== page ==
New and exciting people keep emerging from the Estonian design scene. This is how Kairi Lentsius, who’s also among one of the forementioned, sees the current situation. Kairi is doing her master’s at the Swedish School of Textiles and has already finished her studies of textile and history in Estonia. By exploiting the strong sides of her specialities and working on the weak ones, she has the ability to see towards where to move and what are the possibilities of the unknown finished results.
When it comes to work, one of your most exciting projects is an upcycling project “Tent”. What is its background and your future plans with it?
“Tent” grew out of my bachelor’s project, made in co-operation with the Estonian National Defence College already two years ago. One of the objectives of the project was to appreciate and focus on the materials, in this case, old military tents and their character. To make the fabric of the tent, which has seen the sun, rain and wind, work as a positive aspect rather than a defect. On the other hand, I started wondering about the meanings and connections of the material. Even though the coats have a rather unisex cut, I also raised a question about the origin of the fabric, its function and future use. Placing an item from the male world onto women, changing the material with prints and embroidery. The interesting thing about this project is that every coat offers excitement and is a challenge because they all differ from one another. The uniqueness of the source material calls for a very individual approach and development. Therefore, I plan to carry on until there is still something to work with.
At the moment you are enrolled in a master’s programme at the Swedish School of Textiles. Where did that decision come from?
My master’s project is largely based on laser cutting. It is mostly used as a replacement to textile printing in current fashion. My study objective is that the form and function of the clothing would be directly determined by laser cutting. Basically, it is a technological challenge to see new opportunities in clothing construction. The research question which I use to contribute to my field is important too.
You have also studied textile at Tartu Art College. What differences in approach to design can you perceive between the Estonian and Swedish students?
One thing that stands out is that Estonian students are a lot more practical. The important things are the finished results, user-friendliness and the marketing side. For some reason, Swedish students have the idea that these projects are not meant to go on the market, it is about the concept. No one mentions the wearer. In some sense, it is liberating and offers opportunities to implement different ideas. And all this can actually be adjusted for production later on, it does not work the other way round.
Why did you decide to study fashion design?
In reality, I was between interior design and textile for a long time. I did not fully understand what was going to happen when I went to study fashion design, either. The understanding came only some time later. Of course, it could have been caused by the differences between the study programmes in Estonia and Sweden.
What are these differences mainly about?
Swedish students begin studying methodology during their bachelor and their projects are put together in a way that they need to think independently what and how they want to do. They must argue why their project is needed, what it will bring to their field or how it will develop the technology. While being here, I realised how conveniently things are arranged in Estonia. For example, on a carpet weaving course, everyone is weaving the carpet and no one even questions that they could be doing something else. This is, of course, a very black and white example, but in principle, this is how it is. Therefore, formulating a study objective and arguing why you are doing something is a much greater challenge. It emphasizes independent thinking and further developing of it.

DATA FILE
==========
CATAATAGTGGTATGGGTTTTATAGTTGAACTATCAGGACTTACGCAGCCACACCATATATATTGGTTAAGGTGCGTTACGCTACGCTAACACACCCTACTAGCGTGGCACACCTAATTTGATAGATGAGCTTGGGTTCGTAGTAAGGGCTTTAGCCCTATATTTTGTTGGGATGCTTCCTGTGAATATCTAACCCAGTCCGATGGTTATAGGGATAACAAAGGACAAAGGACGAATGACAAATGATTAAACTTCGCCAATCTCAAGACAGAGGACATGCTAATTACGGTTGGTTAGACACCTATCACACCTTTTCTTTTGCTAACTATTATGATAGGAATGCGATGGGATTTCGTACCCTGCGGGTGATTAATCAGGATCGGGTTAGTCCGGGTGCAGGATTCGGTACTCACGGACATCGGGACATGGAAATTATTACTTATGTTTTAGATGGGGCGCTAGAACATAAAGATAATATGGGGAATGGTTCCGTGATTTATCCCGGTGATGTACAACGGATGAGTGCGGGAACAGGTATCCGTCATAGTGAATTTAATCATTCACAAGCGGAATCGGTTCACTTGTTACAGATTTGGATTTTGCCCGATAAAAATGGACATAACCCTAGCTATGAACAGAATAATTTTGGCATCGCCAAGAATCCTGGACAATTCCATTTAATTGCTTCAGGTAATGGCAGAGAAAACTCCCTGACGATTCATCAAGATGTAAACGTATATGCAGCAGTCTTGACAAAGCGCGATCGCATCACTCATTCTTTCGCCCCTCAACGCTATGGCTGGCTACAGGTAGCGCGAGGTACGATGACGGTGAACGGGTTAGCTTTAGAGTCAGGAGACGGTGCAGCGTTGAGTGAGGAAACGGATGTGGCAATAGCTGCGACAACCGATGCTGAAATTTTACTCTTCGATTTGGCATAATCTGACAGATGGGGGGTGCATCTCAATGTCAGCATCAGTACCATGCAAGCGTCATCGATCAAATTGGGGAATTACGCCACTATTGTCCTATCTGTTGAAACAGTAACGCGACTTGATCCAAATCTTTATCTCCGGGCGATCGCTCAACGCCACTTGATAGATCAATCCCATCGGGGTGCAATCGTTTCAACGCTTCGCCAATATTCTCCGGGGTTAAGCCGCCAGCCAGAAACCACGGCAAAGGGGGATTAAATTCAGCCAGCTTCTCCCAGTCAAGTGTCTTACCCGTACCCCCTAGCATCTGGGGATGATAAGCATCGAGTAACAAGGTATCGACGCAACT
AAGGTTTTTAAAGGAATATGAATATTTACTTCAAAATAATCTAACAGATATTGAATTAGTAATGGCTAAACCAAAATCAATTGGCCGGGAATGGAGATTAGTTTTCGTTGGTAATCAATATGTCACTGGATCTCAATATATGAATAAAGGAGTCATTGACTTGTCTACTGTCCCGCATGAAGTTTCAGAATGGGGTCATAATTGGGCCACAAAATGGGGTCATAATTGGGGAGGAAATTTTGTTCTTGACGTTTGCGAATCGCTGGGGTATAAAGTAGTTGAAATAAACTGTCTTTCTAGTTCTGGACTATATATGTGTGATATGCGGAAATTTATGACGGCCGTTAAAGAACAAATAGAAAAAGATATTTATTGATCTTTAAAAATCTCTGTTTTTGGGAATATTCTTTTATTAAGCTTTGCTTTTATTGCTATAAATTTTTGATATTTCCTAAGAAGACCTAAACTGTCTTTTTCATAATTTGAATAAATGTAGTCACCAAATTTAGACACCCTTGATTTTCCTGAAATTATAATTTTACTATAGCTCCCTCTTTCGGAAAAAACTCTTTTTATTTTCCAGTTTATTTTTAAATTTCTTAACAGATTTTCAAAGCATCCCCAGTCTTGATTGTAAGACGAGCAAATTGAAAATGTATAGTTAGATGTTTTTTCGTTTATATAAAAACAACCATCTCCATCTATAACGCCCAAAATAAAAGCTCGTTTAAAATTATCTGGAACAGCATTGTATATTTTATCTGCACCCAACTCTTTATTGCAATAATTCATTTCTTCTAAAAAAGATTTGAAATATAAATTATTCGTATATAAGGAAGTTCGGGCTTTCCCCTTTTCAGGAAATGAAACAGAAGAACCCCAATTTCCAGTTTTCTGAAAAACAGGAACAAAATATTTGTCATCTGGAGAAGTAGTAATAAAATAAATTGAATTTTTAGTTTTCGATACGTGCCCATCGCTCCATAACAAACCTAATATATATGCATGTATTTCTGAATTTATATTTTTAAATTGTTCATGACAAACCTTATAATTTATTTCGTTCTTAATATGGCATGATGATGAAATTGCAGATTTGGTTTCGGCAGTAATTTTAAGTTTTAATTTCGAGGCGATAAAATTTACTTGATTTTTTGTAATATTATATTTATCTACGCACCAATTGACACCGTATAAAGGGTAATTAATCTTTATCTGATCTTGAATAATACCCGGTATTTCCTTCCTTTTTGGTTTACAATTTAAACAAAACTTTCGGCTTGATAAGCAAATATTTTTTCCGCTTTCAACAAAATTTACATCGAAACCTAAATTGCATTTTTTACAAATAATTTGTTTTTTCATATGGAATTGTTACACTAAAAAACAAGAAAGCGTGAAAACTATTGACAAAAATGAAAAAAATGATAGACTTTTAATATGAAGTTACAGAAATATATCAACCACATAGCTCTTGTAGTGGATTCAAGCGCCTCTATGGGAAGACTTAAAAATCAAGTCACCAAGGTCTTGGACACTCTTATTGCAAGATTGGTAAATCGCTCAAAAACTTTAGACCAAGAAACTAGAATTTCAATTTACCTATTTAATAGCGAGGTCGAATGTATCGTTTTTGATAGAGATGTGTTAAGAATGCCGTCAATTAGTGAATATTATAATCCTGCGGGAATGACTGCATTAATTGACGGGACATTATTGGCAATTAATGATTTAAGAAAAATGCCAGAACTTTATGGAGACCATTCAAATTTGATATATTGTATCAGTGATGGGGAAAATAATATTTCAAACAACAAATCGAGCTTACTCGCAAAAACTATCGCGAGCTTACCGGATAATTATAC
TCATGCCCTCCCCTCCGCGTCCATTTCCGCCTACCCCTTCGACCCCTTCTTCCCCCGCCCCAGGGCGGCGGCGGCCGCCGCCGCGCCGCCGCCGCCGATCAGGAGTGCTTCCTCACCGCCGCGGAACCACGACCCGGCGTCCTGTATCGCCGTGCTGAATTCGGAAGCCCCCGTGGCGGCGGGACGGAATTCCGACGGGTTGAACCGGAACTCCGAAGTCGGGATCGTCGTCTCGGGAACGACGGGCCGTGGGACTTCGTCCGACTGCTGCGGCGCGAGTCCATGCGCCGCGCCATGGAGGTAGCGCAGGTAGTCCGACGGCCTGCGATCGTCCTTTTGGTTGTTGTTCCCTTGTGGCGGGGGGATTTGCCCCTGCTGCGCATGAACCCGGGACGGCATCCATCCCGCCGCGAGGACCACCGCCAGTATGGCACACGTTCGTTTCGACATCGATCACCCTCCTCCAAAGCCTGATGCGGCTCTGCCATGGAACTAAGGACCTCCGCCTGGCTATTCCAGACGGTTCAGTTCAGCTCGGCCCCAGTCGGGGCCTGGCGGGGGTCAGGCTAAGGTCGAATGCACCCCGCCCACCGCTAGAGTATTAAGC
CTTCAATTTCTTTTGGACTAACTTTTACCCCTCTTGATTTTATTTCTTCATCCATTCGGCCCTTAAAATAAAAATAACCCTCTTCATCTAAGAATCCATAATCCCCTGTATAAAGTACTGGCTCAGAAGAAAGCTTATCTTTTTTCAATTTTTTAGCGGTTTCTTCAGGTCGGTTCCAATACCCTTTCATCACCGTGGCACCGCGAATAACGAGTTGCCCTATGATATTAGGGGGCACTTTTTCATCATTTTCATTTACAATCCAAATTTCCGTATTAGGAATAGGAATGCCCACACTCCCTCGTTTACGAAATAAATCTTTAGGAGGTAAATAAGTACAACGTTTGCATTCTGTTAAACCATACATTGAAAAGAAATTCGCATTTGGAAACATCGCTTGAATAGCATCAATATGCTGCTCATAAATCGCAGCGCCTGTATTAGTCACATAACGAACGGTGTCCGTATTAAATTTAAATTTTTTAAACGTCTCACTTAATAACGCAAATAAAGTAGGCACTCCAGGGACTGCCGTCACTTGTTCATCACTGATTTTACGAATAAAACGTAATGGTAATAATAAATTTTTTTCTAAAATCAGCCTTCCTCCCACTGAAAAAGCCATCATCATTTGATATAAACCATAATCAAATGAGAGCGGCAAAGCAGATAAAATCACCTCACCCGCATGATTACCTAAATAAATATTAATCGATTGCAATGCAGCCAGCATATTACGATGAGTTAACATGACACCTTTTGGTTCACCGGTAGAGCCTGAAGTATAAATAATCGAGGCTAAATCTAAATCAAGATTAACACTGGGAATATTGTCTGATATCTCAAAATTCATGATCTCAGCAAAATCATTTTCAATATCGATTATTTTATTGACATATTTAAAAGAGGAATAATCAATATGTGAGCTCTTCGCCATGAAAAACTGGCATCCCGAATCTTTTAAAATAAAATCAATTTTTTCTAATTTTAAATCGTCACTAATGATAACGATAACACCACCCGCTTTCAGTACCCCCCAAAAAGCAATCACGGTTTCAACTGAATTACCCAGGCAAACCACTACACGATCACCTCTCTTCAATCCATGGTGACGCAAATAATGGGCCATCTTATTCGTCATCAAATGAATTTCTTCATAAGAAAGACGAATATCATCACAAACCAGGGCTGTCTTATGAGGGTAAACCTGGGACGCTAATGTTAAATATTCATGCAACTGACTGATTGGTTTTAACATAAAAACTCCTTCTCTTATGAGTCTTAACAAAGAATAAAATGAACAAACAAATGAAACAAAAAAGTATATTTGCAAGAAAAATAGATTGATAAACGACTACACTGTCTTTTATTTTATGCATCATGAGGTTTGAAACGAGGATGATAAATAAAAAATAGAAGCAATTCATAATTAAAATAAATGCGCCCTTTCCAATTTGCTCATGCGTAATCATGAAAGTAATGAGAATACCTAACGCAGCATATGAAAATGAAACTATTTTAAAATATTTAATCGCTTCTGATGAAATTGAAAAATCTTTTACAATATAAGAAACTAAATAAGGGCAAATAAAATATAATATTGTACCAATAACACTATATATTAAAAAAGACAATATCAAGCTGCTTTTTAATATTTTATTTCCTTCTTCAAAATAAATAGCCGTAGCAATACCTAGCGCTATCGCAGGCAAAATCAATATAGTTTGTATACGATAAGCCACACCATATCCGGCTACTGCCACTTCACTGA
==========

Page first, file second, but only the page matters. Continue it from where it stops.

Do you think it will change in Estonia as well or is it a path too well trodden?
I feel that it is a path too well trodden.
Can the newcomers, however, change it somehow?
Of course they can, but I have not seen any encouragement that would help to bring about other approaches.
How do you perceive the current situation in contemporary Estonian fashion design?
I think it is great that new exciting projects and people have started to appear lately. It is fascinating to watch my class, schoolmates and Estonian Academy of Arts graduates starting their own projects and fascinating to see in which direction they will move. Fresh people are always the most interesting because they have not taken the well-trodden path. Doing something that is already working well somewhere else should not be the purpose – I truly believe you will not get very far like this.
What is the relationship between fashion and art?
Right now, I am discovering the creative side of fashion more and more. When developing an idea, it does not matter how you can move in the clothing item or how skin-friendly the material is. It is possible to adjust things later on. I think it is not possible to discover new things if you do not do any creative work. The study objective should be evolved in a way that you do not precisely know where you will end up. It is difficult to accomplish anything new if the result is known beforehand.
Where do you see yourself in the future — in Estonia or in some other country?
I have given this a lot of thought but maybe I would still prefer to do my things in Estonia. I think it is a very good place where to do clothing design – we also have production opportunities and being away from Estonia makes one realise that everything is actually here. Why not produce on spot then and export it. Everything’s possible.
See more of Kairi’s work here.